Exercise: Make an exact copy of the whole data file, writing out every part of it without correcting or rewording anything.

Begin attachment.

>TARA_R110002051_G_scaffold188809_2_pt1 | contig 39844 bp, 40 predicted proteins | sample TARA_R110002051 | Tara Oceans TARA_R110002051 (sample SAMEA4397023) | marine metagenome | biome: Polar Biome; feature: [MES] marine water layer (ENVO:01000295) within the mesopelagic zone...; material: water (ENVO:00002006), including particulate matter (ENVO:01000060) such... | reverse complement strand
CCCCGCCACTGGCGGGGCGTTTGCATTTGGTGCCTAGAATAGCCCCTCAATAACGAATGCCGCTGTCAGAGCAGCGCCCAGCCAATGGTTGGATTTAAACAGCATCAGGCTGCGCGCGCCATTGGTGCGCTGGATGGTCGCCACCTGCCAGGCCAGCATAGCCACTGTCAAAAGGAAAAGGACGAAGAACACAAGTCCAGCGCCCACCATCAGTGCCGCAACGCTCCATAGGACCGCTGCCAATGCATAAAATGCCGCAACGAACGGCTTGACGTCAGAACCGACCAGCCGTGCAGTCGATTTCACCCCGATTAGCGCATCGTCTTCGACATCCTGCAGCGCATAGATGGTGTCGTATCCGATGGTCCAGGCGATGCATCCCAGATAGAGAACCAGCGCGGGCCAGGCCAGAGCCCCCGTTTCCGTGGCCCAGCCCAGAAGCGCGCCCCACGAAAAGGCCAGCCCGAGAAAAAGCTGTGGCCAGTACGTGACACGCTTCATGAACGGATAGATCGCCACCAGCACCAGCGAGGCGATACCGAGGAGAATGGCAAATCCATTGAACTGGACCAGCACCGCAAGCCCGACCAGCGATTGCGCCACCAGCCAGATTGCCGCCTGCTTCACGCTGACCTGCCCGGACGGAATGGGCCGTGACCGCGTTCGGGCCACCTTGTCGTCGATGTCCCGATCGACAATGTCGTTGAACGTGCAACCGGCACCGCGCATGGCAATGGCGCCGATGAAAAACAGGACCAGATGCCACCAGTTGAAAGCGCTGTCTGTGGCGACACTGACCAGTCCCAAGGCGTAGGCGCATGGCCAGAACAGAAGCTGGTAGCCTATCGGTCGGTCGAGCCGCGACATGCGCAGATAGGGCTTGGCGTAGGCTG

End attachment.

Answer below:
>TARA_R110002051_G_scaffold188809_2_pt1 | contig 39844 bp, 40 predicted proteins | sample TARA_R110002051 | Tara Oceans TARA_R110002051 (sample SAMEA4397023) | marine metagenome | biome: Polar Biome; feature: [MES] marine water layer (ENVO:01000295) within the mesopelagic zone...; material: water (ENVO:00002006), including particulate matter (ENVO:01000060) such... | reverse complement strand
CCCCGCCACTGGCGGGGCGTTTGCATTTGGTGCCTAGAATAGCCCCTCAATAACGAATGCCGCTGTCAGAGCAGCGCCCAGCCAATGGTTGGATTTAAACAGCATCAGGCTGCGCGCGCCATTGGTGCGCTGGATGGTCGCCACCTGCCAGGCCAGCATAGCCACTGTCAAAAGGAAAAGGACGAAGAACACAAGTCCAGCGCCCACCATCAGTGCCGCAACGCTCCATAGGACCGCTGCCAATGCATAAAATGCCGCAACGAACGGCTTGACGTCAGAACCGACCAGCCGTGCAGTCGATTTCACCCCGATTAGCGCATCGTCTTCGACATCCTGCAGCGCATAGATGGTGTCGTATCCGATGGTCCAGGCGATGCATCCCAGATAGAGAACCAGCGCGGGCCAGGCCAGAGCCCCCGTTTCCGTGGCCCAGCCCAGAAGCGCGCCCCACGAAAAGGCCAGCCCGAGAAAAAGCTGTGGCCAGTACGTGACACGCTTCATGAACGGATAGATCGCCACCAGCACCAGCGAGGCGATACCGAGGAGAATGGCAAATCCATTGAACTGGACCAGCACCGCAAGCCCGACCAGCGATTGCGCCACCAGCCAGATTGCCGCCTGCTTCACGCTGACCTGCCCGGACGGAATGGGCCGTGACCGCGTTCGGGCCACCTTGTCGTCGATGTCCCGATCGACAATGTCGTTGAACGTGCAACCGGCACCGCGCATGGCAATGGCGCCGATGAAAAACAGGACCAGATGCCACCAGTTGAAAGCGCTGTCTGTGGCGACACTGACCAGTCCCAAGGCGTAGGCGCATGGCCAGAACAGAAGCTGGTAGCCTATCGGTCGGTCGAGCCGCGACATGCGCAGATAGGGCTTGGCGTAGGCTG